The scenery and graphics helped with that whole engaging thing, too.
But no matter how confident I became in my abilities, I could never rid myself of an unnerving sinking feeling. It began with the strange phenomena of Jupiter being visible from every window—an abnormality highlighted by one of the many patient logs littered throughout the station—and the haunting, empty seats dotting the test zones, their stone gaze belittling me to the point that I felt less like a human pursuing admirable research and more like a rat after cheese. With every log I discovered, the experiments appeared more and more sinister. Even so, I tore through intermediate stages hoping to uncover more.
I’d come for the puzzles and found Hell, but stayed for both.
Subjects who’d volunteered for testing had confided in fleeting scribbles how voluntary had become forced, before being sentenced to the silent guillotine that is cryonic sleep. They’re the lucky ones; others were trapped in an unending purgatory, unable to rewind far enough to escape death but equally unable to be freed by it. Time cloning takes a toll on others still, rendering their minds a hideous nest of strings and puppets. They finish each other’s sentences but don’t know who they are.
"Press that one."
"No, press that one!"
"Will you two shutup!?"
But that’s just the subjects; the scientists are the real madmen. They began the experiments with the best of intentions and the highest of expectations, but, ironically, were done in by exactly what they’d come to research: time. As tests grew stale, they introduced more extreme scenarios which, in turn, required more—that is, replacement—testers. Morals and ethics were cast aside for the sake of data, left to degrade along with sanity. The Admiral, too, follows this path, unknowingly revealing his weakening mental state as he struggles to interact with you.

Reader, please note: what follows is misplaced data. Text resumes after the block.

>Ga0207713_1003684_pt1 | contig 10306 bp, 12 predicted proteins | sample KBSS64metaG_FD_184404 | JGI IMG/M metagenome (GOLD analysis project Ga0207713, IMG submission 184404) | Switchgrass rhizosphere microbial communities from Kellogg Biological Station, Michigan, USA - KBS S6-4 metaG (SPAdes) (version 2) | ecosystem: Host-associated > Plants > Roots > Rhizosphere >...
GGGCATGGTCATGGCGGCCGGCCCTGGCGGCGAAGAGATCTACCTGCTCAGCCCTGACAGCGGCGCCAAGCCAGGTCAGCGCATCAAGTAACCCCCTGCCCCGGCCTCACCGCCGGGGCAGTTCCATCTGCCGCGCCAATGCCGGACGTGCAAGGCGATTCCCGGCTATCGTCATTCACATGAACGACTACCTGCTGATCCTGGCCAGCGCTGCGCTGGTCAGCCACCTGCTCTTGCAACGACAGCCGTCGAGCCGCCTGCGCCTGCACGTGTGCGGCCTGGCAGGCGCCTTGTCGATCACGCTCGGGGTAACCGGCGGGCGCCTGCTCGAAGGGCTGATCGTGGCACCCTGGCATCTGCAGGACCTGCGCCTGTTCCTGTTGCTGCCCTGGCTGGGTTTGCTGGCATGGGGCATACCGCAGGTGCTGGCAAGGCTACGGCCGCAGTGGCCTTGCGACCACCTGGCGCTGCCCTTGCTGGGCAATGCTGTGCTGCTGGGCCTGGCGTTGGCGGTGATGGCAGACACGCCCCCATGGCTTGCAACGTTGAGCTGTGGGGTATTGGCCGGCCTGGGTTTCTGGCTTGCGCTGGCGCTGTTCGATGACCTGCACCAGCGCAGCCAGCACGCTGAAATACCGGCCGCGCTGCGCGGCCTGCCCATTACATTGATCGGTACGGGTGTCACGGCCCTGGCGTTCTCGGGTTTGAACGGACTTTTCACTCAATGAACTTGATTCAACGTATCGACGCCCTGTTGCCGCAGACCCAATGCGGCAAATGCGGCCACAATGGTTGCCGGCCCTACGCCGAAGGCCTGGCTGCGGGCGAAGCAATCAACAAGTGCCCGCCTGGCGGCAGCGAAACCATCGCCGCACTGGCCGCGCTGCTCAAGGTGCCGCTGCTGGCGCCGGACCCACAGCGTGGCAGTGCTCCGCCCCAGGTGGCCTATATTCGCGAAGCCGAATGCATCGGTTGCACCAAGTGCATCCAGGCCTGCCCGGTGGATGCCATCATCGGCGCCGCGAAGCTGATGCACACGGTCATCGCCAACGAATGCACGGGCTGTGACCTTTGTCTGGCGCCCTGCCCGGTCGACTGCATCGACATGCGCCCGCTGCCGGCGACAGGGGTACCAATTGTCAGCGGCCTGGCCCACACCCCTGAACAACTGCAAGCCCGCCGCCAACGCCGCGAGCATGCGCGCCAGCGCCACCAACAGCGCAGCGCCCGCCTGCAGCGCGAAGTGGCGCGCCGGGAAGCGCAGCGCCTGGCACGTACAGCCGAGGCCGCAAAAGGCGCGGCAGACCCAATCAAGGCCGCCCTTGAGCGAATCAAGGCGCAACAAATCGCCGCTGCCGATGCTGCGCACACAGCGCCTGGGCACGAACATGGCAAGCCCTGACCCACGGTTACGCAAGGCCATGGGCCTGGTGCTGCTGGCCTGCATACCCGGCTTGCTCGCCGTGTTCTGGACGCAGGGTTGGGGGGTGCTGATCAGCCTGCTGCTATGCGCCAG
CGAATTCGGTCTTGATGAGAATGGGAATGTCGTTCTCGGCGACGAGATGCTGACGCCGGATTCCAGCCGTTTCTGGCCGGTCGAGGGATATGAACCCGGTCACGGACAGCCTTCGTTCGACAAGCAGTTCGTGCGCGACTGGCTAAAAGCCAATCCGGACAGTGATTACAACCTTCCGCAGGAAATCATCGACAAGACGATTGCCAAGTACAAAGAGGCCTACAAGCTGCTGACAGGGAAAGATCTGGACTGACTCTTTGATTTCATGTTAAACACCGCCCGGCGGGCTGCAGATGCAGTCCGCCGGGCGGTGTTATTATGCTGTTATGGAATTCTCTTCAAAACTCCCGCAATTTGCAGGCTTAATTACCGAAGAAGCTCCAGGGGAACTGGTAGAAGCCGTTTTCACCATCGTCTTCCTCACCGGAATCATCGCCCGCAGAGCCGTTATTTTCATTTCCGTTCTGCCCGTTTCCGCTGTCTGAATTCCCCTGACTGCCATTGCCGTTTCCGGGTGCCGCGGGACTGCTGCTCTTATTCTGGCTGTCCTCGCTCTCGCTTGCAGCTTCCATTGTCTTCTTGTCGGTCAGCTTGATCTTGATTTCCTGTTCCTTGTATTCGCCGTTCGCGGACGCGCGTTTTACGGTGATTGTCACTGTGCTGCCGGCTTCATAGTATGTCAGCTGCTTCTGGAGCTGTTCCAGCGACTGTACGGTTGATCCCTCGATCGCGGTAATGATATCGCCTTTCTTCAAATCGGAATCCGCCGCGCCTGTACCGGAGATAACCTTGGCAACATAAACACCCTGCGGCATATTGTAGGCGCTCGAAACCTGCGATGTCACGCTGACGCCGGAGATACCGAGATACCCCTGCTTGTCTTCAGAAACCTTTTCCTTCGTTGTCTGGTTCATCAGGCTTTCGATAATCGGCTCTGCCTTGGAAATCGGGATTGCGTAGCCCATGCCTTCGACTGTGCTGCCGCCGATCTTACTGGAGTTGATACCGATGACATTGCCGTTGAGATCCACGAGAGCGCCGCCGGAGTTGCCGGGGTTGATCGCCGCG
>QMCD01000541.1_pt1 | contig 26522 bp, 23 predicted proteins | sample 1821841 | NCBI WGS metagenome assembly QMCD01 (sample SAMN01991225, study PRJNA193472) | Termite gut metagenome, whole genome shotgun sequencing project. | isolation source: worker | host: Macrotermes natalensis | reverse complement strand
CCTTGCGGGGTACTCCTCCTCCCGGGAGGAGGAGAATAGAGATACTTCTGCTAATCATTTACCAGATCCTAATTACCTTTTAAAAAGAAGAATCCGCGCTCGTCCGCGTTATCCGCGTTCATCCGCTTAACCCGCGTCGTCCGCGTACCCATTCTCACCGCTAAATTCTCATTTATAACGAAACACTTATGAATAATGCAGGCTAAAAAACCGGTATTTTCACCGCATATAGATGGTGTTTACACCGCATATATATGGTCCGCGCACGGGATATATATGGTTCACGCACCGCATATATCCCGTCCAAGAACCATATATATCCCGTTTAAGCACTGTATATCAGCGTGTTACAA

It is neither a horror game nor one focused on narrative, but Project Temporality tells an excellent and disturbing story by not saddling it with exposition and cutscenes and instead allowing the player to find it themselves. The deal is further sweetened by a delightful soundtrack best described as orchestral EDM.
Puzzles stay challenging and never grow old—which is particularly impressive given how much time you spend in some puzzles, unlocking and then rewinding new sections with your clones—and all make effective use of the game’s poster-child mechanic. Thanks to your time implant, you’re able to play every last inch of a puzzle and then watch all the pieces come together like clockwork. Seeing yourself perform well is a strange but satisfying sensation, more so when you reach into the double-digit range of clones, and it’s always amusing to stop just short of effectively calling yourself an idiot (or doing so and admitting it in the title of a review).
If it weren’t for a handful of infrequent but annoying technical hitches—I got stuck inside walls one too many times—I’d call it perfect, but even as it stands, Project Temporality is an inventive puzzler flavored with surprisingly sobering and often humorous writing that could give Valve’s Portal a run for its money.